May the whole universe prosper in eternal spring


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Yang Shen (杨慎, 1488–1559), alias Sheng’an (升庵), is a literatus and poet in the Ming dynasty (1368–1644). He recorded in Volume Ninety-Four of Sheng’an Additional Works a folklore anecdote: ‘In the northern dialect, there is no difference in sound between the he 合 for “coming together” and the he 鹤 for “crane”. There are people who painted six cranes and a Chinese cedar tree to form a pun rebus design meaning “liu he tong chun (六合同春), i.e. May the whole universe prosper in eternal spring”.’ (杨慎《升庵外集》卷九十四:“北之语合鹤迥然不分,故有绘六鹤及椿树为图者,取六合同春之义”. ) The Chinese phrase ‘liu he 六鹤’ for ‘six cranes’ puns on the phrase ‘liu he 六合’ for ‘six directions’, i.e., heaven, earth, north, south, east, and west, namely, ‘the universe’. The Chinese cedar or mahogany tree, i.e., toona sinensis, is called ‘chun 椿’ tree in Chinese and is used as a pun on ‘chun 春’ for ‘the spring season’.

Unfortunately, there are no examples of this ingenious ancient design passed down. However, there is a related pun rebus design extant on ancient porcelain and other handcrafted art works. This design consists of three key elements: deer, crane, and the wu tong 梧桐 tree, or Chinese parasol tree. In some Chinese dialects, the combination of the Chinese characters ‘lu 鹿’ and ‘he 鹤’ for ‘deer and crane’ makes a pun on ‘liu he 六合’ for ‘six directions’ or ‘the universe’. The image of the wu tong 梧桐 tree, or Chinese parasol tree in the design cues the concept of ‘tong chun 同春’, meaning ‘sharing the spring season’. The pun rebus design appears as early as in the Ming dynasty on a Longquan celadon garden seat. As a culturally cherished picture, it also appears on a porcelain bottle vase and a table screen both crafted in the Qing dynasty (1644–1911).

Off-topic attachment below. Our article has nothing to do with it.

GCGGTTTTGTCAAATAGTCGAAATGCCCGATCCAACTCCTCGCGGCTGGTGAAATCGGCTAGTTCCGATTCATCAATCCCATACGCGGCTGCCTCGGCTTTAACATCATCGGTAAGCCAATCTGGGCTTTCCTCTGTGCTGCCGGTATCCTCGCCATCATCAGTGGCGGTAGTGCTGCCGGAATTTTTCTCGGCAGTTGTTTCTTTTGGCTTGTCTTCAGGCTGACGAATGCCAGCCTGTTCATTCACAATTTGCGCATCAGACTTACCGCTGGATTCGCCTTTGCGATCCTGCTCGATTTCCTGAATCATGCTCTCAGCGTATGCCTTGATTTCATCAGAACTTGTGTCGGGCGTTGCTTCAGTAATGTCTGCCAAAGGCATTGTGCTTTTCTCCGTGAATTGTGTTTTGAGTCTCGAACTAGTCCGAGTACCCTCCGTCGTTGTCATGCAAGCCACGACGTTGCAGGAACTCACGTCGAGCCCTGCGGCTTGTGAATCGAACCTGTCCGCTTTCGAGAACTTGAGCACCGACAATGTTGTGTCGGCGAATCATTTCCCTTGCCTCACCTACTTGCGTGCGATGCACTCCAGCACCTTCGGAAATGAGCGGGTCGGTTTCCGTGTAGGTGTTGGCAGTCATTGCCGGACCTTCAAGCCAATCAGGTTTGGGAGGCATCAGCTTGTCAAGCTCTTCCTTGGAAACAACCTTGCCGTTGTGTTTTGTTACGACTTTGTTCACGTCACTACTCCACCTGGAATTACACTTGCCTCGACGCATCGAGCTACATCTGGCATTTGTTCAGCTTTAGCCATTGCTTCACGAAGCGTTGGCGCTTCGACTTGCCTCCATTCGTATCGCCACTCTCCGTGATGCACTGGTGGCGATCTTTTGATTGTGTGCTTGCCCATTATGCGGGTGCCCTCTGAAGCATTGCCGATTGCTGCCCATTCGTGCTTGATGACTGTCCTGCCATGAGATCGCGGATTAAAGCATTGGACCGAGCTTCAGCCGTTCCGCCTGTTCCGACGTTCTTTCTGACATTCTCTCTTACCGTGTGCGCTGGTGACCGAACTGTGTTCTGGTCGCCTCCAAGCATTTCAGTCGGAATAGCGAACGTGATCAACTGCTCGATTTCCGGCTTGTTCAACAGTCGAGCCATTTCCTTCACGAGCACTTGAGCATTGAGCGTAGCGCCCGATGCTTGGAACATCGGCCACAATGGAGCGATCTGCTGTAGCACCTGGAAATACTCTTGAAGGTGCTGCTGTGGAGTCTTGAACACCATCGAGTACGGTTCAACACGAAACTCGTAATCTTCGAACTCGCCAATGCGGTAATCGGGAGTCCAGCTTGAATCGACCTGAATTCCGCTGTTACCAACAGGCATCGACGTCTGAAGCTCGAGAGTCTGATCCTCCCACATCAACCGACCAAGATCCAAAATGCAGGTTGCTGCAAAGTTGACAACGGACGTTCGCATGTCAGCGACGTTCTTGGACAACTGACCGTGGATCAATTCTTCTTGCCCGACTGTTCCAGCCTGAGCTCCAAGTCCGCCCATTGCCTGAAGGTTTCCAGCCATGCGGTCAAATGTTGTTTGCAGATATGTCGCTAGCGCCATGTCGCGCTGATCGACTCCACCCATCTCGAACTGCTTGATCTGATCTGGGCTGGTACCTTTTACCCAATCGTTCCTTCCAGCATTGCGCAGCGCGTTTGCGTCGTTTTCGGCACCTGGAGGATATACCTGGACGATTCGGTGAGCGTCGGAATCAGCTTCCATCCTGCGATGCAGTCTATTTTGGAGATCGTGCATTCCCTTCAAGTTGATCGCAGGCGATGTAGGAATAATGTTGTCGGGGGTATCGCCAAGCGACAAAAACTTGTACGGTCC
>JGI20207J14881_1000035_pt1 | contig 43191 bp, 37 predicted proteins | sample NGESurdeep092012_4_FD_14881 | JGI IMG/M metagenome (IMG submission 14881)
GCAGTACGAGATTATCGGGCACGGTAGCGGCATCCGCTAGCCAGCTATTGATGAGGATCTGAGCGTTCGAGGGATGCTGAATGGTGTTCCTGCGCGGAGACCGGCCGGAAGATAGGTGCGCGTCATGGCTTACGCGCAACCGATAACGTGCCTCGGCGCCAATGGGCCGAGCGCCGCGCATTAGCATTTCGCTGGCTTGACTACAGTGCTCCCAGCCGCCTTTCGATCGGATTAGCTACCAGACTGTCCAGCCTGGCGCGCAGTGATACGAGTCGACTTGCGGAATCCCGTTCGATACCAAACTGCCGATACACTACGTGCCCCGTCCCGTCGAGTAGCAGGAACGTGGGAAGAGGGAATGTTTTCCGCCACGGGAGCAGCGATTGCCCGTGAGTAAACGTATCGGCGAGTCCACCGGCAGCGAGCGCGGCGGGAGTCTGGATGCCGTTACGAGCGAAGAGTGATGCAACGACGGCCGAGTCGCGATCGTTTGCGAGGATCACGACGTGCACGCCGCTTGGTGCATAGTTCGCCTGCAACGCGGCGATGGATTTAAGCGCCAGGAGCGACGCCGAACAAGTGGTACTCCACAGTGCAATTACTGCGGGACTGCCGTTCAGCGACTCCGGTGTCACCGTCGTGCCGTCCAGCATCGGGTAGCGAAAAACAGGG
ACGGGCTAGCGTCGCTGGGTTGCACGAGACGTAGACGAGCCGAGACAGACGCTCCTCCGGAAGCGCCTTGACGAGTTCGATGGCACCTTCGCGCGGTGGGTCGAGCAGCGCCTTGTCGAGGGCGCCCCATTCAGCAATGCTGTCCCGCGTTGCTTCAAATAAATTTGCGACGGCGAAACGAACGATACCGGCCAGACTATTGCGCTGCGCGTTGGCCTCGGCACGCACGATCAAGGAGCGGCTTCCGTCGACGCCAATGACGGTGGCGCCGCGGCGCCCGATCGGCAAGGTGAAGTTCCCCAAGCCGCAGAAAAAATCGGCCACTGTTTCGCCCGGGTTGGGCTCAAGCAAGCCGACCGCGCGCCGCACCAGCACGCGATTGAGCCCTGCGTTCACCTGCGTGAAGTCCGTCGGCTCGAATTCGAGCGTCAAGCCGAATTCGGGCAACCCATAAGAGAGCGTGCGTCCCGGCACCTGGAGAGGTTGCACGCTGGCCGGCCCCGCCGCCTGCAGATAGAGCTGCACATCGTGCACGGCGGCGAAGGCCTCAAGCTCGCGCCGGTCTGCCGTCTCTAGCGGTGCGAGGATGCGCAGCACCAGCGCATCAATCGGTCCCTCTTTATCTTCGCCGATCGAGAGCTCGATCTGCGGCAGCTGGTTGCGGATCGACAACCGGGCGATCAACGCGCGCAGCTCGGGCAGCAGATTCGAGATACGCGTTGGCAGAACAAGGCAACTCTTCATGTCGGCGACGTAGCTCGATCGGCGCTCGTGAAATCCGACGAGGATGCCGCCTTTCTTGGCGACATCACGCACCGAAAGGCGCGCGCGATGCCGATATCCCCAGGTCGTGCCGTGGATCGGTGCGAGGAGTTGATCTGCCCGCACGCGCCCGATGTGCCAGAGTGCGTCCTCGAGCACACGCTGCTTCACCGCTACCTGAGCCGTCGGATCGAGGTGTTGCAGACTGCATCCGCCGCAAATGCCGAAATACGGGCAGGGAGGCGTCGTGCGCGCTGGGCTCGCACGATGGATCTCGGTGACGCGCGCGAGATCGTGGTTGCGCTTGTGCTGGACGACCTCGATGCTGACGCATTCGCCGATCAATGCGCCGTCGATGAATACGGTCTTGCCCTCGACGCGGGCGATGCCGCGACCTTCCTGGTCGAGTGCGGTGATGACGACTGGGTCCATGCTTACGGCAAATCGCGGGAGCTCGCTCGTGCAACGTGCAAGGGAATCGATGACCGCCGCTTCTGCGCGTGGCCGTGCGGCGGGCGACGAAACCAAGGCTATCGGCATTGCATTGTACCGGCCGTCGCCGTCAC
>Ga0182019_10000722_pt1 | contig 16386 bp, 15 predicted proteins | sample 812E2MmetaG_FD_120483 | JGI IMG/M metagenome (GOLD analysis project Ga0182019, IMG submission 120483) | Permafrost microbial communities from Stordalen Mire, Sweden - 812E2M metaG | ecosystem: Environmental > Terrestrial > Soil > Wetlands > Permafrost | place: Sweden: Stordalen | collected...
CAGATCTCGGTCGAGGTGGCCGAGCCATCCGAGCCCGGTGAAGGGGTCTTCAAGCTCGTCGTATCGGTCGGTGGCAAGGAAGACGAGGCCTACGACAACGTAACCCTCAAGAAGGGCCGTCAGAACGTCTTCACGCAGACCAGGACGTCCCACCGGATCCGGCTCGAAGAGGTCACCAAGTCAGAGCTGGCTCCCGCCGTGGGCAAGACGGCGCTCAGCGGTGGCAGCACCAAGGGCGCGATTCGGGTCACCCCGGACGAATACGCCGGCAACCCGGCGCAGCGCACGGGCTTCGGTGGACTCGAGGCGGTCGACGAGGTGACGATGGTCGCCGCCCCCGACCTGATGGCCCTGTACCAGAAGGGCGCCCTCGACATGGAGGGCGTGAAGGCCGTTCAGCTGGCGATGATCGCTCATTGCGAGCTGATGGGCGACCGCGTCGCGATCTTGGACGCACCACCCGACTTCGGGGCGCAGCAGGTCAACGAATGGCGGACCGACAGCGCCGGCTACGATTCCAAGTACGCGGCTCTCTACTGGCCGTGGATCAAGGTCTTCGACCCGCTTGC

The diligent Japanese scholar Nozaki Nobuchika 野崎诚近 collected this design in his pioneering volume on Chinese pun rebus pictures 吉祥図案解題: 支那風俗の一研究. His illustration clearly shows the three key elements that form the pun rebus. However, in the title of this picture, he literally put down Chinese characters ‘lu 鹿’ for ‘deer’ and ‘he 鹤’ for ‘crane’, instead of the concept ‘liu he 六合’ for ‘six directions’ or ‘the universe’, to which the two creatures were meant to refer.

Luckily enough, a related Qing-dynasty New Year print with both a deer and a crane on it is still in existence. On top of the picture, the Chinese phrase “liu he tong chun (六合同春), i.e. May the whole universe prosper in eternal spring” is printed verbatim. Although the careless print maker failed to include the wu tong 梧桐 tree, or Chinese parasol tree, in the design, it is evident that this was a popular auspicious theme in traditional China.

literature research: by Dr Yibin Ni


Fig 1: celadon seat with carved relief decoration, Longquan ware, Ming dynasty (1368–1644), courtesy of Palace Museum, Beijing

Fig 2: porcelain bottle vase with underglaze blue decoration, Qianlong period (1736–95), Qing dynasty, courtesy of Beijing Poly Auction, 05 Dec, 2010

Fig 3: lacquer screen inlayed with precious stones, Qing dynasty (1644–1911), private collection

Fig 4: illustration, Kisshō zuan kaidai : Shina fuzoku no ichi kenkyū by Nobuchika, Nozaki, Pl. 75, Tenjin: Chn̄goku Dosan Kōshi 1928 野崎誠近:《吉祥図案解題: 支那風俗の一研究》中國土產公司, 1928,第75图

Fig 5: colour New Year print (detail), 19th century, Wei County, Shandong province, China

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